Atypical Tuberculosis

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Atypical Tuberculosis

Tuberculosis is a common disease in the developing world and its incidence is slowly increasing in developed countries where a resurgence has been seen subsequent to the AIDS epidemic. The development of abdominal tuberculosis is independent of pulmonary disease in most patients, with a reported incidence of coexisting disease varying from 5 to 36%. Up to 12% of patients infected with tuberculosis may have involvement of abdominal organs. Tuberculosis of the digestive tract may involve any part from the esophagus to the anus. Intra-abdominal tuberculosis usually involves the liver, spleen, bowel, peritoneumcommonest site being the ileo-caecal area. Atypical resentations of gastrointestinal tuberculosis are more likely in immunocompromised individuals.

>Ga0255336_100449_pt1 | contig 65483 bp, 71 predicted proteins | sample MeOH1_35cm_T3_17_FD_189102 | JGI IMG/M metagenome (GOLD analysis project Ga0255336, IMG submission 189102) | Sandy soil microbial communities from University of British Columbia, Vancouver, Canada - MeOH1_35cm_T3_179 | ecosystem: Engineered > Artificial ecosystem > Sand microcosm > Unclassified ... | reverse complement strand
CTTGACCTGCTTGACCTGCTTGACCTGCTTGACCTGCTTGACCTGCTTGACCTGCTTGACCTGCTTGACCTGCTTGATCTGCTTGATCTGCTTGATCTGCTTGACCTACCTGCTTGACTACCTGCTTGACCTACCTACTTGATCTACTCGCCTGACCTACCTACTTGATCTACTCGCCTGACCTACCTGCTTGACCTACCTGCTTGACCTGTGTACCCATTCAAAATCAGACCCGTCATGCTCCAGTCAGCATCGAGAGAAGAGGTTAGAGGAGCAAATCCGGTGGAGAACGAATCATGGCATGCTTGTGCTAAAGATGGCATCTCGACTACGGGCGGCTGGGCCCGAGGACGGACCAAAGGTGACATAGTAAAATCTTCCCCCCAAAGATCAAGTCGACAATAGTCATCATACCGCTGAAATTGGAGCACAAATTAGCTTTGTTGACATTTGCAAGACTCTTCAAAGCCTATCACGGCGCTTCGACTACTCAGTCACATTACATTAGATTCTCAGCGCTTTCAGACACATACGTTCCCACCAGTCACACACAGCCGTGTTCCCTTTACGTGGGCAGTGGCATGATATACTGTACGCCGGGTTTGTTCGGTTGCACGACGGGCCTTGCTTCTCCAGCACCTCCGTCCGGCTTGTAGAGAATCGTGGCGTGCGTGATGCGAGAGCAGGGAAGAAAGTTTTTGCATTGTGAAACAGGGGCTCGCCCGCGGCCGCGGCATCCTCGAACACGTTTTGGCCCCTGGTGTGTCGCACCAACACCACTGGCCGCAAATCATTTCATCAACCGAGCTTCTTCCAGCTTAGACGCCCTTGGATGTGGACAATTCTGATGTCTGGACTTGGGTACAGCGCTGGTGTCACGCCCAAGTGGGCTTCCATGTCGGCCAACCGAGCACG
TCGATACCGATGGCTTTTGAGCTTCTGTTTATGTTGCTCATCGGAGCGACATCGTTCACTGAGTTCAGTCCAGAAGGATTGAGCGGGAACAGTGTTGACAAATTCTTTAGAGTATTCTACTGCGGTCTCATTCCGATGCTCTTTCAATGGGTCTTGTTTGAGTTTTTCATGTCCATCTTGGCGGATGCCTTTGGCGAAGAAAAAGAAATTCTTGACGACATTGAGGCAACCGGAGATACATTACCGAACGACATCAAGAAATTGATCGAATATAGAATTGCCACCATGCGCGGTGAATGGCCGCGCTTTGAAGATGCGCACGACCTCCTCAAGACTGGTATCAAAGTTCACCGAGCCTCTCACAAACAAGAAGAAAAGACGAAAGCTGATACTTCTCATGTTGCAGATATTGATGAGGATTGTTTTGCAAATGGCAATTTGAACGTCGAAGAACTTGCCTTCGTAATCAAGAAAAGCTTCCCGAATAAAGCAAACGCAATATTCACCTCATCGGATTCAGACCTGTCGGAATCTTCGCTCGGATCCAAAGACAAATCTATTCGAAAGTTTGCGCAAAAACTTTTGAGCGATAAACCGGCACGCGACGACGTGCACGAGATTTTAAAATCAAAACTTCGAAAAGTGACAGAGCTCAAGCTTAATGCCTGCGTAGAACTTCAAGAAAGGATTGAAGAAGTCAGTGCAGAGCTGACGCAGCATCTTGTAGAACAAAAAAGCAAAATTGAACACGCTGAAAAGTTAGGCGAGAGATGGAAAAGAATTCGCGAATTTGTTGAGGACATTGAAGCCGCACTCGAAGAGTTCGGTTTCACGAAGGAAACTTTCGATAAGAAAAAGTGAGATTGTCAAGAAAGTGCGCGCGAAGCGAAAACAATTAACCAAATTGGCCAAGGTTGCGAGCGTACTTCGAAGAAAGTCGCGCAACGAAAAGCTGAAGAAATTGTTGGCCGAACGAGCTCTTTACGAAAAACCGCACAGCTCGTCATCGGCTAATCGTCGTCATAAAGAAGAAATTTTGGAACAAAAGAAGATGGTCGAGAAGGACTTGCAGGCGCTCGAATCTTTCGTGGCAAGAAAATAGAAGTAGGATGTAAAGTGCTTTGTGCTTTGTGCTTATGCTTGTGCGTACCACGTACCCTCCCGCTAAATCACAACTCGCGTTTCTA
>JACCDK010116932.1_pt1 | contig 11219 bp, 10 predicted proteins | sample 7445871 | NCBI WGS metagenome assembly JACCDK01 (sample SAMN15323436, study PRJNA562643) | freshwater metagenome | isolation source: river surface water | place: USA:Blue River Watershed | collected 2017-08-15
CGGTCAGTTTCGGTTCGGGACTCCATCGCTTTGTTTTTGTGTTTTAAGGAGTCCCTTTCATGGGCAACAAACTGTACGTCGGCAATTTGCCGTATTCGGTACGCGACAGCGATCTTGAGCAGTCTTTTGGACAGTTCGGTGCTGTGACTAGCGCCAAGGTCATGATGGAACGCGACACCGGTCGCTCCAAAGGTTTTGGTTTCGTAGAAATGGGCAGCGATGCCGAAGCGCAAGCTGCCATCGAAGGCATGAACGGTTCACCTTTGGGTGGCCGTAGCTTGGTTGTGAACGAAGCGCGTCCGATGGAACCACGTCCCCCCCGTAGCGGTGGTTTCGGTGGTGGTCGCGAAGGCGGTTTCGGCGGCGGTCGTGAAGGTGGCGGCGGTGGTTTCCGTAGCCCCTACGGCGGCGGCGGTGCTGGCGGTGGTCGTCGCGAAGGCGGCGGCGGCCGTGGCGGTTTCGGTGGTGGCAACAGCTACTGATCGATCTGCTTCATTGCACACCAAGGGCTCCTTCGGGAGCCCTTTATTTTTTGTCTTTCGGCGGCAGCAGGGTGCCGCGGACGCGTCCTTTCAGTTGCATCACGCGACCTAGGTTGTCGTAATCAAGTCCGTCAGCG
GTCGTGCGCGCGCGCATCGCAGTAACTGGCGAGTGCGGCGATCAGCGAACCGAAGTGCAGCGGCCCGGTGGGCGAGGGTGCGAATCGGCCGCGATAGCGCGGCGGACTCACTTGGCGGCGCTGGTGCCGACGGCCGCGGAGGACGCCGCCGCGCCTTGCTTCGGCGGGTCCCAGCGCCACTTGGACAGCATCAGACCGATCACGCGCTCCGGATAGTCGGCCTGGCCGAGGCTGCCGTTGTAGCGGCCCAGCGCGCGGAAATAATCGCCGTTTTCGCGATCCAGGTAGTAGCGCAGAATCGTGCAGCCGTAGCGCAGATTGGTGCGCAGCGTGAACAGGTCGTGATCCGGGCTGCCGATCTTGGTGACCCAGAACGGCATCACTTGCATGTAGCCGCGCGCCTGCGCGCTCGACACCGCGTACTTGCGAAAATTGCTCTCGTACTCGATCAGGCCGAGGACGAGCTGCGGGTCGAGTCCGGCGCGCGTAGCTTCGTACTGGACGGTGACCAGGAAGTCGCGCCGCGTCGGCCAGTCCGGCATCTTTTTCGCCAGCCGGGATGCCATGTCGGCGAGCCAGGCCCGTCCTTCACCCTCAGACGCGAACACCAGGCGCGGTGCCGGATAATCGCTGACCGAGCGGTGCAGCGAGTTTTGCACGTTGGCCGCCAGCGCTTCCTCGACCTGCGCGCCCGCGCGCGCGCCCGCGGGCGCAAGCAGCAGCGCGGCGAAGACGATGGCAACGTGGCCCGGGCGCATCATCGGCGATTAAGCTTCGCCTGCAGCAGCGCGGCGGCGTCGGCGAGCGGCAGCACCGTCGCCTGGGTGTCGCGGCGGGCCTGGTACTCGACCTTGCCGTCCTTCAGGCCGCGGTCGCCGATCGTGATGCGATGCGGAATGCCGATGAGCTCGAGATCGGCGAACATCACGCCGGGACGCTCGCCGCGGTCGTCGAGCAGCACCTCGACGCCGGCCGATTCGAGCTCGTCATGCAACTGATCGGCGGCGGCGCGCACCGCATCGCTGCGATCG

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Last date updated on June, 2021